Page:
Connecting coursework to career goals is a major pillar of the student experience. Each student’s unique definition of success may evolve throughout time on campus and students may find themselves thinking of changing career goals, transferring to another Syracuse University…
‘Take Back the Night’ Unifies Student Body against Sexual Assault on Campus
“We are committed to having this conversation, to moving that bar forward. Not just for one night, but a continued and sustained conversation,” says keynote speaker Don McPherson at Take Back the Night, a sexual assault awareness and prevention rally hosted Wednesday night by Syracuse University students and partners in the local community.
McPherson himself attended the University and was the unanimously voted All American team captain of the undefeated 1987 football team. He went on to play in the NFL and the Canadian Football League. However, McPherson now spends his time educating college students, and more specifically, college men, about the importance of promoting a positive dialogue surrounding sexual assault prevention.
“There used to be hookup colleges. But you’re the hookup generation. You’re negotiating relationships on Instagram, Yik Yak … We’re not having this conversation about having whole, loving, beautiful relationships. We’re not having that,” continues McPherson, addressing the packed crowd in Hendricks Chapel.
He highlights the issue of men’s privilege; or, more plainly, the fact that men don’t need to think about a long list of “don’ts” that they must adhere to in order to protect themselves from sexual assault; phrases like, “Don’t dress that way,” or, “Don’t take your eyes off your drink.”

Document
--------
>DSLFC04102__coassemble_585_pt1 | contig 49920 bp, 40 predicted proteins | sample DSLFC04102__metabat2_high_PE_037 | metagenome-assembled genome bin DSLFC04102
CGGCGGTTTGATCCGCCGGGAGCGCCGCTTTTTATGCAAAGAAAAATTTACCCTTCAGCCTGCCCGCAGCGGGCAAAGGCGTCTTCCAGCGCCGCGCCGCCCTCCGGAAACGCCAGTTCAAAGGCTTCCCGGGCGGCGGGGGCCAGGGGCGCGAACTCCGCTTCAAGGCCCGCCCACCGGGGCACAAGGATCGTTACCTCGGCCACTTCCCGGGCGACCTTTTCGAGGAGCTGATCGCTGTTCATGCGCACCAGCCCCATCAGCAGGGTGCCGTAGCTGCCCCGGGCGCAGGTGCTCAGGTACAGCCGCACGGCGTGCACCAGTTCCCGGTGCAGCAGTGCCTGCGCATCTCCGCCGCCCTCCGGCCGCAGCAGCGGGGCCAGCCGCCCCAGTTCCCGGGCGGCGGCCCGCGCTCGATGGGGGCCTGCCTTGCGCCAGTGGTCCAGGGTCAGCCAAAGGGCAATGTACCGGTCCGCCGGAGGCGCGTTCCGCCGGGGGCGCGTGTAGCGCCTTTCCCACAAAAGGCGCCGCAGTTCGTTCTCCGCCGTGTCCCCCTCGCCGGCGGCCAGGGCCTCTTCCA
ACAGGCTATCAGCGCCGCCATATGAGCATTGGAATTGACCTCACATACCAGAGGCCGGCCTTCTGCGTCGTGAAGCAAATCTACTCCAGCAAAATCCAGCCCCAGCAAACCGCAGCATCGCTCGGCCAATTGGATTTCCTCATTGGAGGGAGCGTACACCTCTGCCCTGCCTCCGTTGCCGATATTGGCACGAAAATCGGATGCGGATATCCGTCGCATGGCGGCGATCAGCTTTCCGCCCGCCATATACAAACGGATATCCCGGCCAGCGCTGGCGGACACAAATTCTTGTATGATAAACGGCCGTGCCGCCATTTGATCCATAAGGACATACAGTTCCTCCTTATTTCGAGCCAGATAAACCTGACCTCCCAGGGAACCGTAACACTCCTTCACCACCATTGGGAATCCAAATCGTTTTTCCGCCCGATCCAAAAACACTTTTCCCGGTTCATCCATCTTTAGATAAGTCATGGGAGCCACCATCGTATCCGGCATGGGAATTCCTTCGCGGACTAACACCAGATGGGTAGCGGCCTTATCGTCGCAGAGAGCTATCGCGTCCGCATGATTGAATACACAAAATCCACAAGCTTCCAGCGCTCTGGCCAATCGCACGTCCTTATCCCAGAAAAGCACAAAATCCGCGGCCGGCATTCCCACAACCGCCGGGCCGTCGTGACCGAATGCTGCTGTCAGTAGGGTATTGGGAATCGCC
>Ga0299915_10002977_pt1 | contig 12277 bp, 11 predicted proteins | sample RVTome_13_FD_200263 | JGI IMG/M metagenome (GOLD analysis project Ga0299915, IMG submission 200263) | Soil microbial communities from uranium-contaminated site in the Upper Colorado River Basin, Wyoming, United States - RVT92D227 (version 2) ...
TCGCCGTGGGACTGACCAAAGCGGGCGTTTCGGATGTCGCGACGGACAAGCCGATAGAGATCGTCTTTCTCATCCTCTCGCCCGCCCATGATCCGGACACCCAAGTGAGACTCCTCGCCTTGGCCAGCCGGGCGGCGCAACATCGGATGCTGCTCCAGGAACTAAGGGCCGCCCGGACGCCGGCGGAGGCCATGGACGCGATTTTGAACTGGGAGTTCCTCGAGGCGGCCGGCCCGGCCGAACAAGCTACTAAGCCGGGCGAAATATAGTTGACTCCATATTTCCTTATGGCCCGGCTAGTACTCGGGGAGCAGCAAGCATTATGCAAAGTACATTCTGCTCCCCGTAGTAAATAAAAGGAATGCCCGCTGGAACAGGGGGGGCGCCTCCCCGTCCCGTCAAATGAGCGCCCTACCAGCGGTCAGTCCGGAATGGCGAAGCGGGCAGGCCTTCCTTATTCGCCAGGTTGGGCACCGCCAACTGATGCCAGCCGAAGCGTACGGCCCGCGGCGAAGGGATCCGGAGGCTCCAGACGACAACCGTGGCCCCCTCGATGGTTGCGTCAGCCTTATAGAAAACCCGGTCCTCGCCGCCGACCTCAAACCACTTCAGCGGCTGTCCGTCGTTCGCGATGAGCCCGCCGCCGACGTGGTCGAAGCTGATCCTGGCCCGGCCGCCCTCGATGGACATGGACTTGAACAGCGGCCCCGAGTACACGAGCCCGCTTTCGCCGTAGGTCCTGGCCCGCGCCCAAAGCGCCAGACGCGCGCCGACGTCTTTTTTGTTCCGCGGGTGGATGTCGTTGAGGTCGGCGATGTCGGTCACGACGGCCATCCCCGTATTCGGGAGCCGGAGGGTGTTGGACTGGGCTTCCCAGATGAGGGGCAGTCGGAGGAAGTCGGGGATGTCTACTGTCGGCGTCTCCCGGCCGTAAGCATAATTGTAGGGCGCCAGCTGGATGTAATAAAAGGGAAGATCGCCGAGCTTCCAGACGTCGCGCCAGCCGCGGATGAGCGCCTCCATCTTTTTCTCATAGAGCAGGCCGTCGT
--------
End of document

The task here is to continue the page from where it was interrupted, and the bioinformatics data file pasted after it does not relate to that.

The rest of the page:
In fact, the existence of any type of preventative measures that women are instructed to take is a testament to the prevalence of the illogical practice of blaming women for their own sexual assault. If a woman fails to adhere to some guideline, and is then sexually assaulted, there is an implicit implication that it was somehow her fault, because she did not properly protect herself. In reality, blame rests solely on the individual who committed the crime. McPherson urges college students to correct the dialogue, and understand the impact that they are capable of having.
And his advice reaches a huge audience. Students filled every available seat at the event, and even lined the walls, standing in an enormous, campuswide show of support for the rally. Additionally, organizations pledged their support for the cause through the creation of painted banners, each displaying colorful handprints and positive messages. Organizations including A Men’s Issue, the Girl Code Movement, Vera House and SASSE (Students Advocating Sexual Safety and Empowerment) were all in attendance, and contributed to the planning and execution of the event.
However, Take Back the Night is only the kickoff event for the larger Week of Action, which will begin this coming Monday, April 4, as part of the national initiative It’s On Us.
“Myself and other student activists have worked tirelessly to plan a week filled with many different events to spread awareness,” says Samantha Skaller ’16, an It’s On Us representative at Syracuse University and one of the student leaders who was instrumental in the planning of Take Back the Night and Week of Action. She continues, “The It’s On Us Campaign’s goal is to have everyone in our Syracuse University community to realize the role that they have to stop campus sexual assaults at SU. I hope everyone will join me, and the other student activists, in participating during the Week of Action.”
Some highlights include a candlelight vigil, a massive art installation on the Quad illuminating the intersection between alcohol and consent, and workshops to educate and train future leaders on how to effectively address and end sexual assault on college campuses.
A full list of events can be found here.
“Take Back the Night is designed to empower survivors and allies,” concludes Skaller. “It’s a powerful way to kick off the It’s On Us Week of Action.”
Story by Austin Galovski, work-study in the Office of News Services